[Image descriptor: me enjoying a glass of chilled wine opposite the Danish institution.]

The Pueblo has recently been remodelled and this has meant the main areas are now disabled-accessible. For many years the Danes have had a recuperation centre (Montebello Institute) here, so one will see lots of disabled folk. Indeed the whole of Benalmádena is much more disabled-friendly than even the city of Málaga, just up the coast. There the inhabitants tend to stare discomfitingly at one; whereas for the Benalmadenans disabled folk are common-place. Indeed the Pueblo actually has a shop on the main through-road (at this point named Calle del Clavel) which has a large window-display of disability aids, footwear, etc. and the staff, as ever, are just lovely as well as helpful.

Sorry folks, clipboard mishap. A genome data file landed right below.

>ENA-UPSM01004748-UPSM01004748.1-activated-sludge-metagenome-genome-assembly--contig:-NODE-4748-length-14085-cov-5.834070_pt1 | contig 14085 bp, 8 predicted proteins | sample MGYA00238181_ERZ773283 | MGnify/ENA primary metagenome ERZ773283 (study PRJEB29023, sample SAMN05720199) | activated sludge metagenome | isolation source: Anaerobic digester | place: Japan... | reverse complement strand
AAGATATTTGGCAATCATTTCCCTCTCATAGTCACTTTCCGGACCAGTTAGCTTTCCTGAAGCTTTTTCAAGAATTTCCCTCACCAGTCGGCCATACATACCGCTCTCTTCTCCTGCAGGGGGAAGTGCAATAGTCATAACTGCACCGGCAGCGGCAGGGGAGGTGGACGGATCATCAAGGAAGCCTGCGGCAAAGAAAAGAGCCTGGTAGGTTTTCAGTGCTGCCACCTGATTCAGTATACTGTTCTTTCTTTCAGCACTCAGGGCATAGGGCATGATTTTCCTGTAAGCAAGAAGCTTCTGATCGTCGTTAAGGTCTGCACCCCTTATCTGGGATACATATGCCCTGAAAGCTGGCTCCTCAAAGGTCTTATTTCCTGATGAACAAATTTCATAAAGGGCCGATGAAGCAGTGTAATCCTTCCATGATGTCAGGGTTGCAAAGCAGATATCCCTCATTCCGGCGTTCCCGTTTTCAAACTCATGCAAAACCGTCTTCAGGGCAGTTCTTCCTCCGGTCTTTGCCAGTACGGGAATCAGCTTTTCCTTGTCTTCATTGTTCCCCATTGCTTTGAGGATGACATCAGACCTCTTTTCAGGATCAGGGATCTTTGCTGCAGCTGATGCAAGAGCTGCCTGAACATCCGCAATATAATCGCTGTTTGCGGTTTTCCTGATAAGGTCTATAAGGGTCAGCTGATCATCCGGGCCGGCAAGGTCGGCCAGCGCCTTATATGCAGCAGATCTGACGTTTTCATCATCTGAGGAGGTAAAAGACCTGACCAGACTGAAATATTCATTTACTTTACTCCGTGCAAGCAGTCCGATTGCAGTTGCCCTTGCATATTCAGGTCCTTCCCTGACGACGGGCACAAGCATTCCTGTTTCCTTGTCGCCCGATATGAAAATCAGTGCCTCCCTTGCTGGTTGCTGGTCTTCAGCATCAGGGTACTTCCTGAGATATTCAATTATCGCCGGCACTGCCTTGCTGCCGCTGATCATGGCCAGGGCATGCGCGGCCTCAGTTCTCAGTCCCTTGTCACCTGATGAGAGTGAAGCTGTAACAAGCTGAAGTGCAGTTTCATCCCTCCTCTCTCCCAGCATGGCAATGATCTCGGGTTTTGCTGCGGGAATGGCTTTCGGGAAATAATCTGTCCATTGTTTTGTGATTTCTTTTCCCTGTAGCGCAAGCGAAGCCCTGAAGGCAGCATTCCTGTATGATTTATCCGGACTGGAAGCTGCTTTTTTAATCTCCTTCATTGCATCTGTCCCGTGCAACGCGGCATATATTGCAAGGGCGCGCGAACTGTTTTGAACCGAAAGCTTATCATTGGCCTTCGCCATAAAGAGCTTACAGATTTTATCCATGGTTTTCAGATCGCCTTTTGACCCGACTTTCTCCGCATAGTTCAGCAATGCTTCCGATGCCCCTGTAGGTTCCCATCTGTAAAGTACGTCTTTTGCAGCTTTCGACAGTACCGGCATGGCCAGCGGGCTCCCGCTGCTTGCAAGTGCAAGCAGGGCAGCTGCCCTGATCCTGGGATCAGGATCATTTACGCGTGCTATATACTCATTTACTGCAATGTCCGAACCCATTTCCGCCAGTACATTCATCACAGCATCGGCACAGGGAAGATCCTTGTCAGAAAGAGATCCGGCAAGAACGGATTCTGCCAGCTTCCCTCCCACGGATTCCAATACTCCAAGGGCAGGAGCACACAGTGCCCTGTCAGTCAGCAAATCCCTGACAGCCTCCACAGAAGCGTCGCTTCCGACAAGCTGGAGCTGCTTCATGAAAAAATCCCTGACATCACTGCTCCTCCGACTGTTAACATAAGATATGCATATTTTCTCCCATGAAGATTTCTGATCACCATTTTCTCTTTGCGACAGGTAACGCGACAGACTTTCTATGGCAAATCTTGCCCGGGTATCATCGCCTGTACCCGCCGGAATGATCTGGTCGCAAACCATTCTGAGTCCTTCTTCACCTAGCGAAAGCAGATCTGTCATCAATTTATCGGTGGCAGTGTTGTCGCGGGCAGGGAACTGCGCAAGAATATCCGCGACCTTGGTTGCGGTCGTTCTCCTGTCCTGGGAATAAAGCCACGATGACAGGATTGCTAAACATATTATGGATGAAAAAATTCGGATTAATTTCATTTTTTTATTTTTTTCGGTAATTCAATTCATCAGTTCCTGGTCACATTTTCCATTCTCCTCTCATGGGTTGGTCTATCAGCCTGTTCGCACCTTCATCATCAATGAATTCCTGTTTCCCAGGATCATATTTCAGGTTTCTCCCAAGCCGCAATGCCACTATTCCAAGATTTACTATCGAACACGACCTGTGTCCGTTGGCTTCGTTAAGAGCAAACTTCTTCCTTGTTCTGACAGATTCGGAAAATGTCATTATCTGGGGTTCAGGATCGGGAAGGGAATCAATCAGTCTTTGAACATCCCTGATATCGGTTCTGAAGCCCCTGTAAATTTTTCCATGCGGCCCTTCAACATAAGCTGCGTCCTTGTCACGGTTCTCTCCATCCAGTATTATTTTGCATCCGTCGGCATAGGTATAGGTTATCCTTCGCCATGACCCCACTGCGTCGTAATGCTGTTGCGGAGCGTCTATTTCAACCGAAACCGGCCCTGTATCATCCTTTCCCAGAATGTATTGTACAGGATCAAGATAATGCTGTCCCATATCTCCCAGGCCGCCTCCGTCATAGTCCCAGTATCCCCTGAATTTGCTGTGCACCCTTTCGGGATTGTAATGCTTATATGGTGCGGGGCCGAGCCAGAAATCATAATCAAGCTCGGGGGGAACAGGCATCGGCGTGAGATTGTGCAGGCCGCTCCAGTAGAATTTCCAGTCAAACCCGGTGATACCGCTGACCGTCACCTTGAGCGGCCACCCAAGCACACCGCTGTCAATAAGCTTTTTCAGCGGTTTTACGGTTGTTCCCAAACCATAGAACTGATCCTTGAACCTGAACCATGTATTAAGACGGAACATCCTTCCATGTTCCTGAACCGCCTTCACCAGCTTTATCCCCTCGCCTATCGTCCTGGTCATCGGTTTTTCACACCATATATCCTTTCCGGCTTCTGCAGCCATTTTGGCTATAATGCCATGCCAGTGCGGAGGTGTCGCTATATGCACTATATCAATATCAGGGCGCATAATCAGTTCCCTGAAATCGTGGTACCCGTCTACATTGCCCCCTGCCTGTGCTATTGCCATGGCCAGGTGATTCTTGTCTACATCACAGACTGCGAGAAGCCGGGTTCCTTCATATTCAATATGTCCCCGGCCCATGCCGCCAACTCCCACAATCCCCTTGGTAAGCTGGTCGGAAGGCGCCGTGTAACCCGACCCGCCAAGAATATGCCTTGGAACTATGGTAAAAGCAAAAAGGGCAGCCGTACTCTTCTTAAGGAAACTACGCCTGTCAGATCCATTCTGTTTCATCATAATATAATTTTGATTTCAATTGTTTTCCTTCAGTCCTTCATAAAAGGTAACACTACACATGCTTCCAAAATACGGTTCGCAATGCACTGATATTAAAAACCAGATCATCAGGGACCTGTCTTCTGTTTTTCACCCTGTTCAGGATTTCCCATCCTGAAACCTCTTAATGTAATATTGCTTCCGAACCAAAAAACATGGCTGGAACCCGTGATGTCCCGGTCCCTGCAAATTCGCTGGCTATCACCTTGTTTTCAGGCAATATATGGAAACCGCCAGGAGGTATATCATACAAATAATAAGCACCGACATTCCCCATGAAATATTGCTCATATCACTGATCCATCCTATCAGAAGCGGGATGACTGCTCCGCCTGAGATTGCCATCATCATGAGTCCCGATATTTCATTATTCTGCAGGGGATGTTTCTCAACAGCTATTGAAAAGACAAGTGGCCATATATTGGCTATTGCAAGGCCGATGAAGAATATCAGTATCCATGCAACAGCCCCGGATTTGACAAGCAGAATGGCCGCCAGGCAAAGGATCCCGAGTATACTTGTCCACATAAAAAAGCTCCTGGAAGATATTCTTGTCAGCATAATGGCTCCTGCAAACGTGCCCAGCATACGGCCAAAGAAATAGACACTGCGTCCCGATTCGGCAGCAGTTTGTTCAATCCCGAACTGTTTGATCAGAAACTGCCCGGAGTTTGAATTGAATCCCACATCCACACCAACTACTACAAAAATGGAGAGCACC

If you like pizza, then the Italian restaurant next to the Maskar supermarket is a must-visit. When the square outside is not filled with diners enjoying their repasts, it looks like a bit of a rough bar. However, if one walks through it opens up into what one expects an Italian ristorante to look like. However, when it's hot - most of the time - you are more likely to want to sit outside at the front. Recently a wooden sun (rain?) shelter has been erected if one prefers the shade.

One might like a stroll/wheel over to the Parochial Church and the Jardines del Muro. Whilst the gardens are accessible, part of the route is not suitable for those without an assistant to push non-electric chairs. En route pass thro' the Plaza de España to see the famous fountain, el Fuente de la Niña - the symbol of the whole civic area. The effort to get to the gardens is well worth it, especially at night, as one can see for miles/kilometres.

Overall, I adore Benalmádena. Its folk are amiable. It is family-friendly. It is disabled-friendly. It's a great place for a holiday. I came back totally chillaxed. I hope if you visit, you do too. %)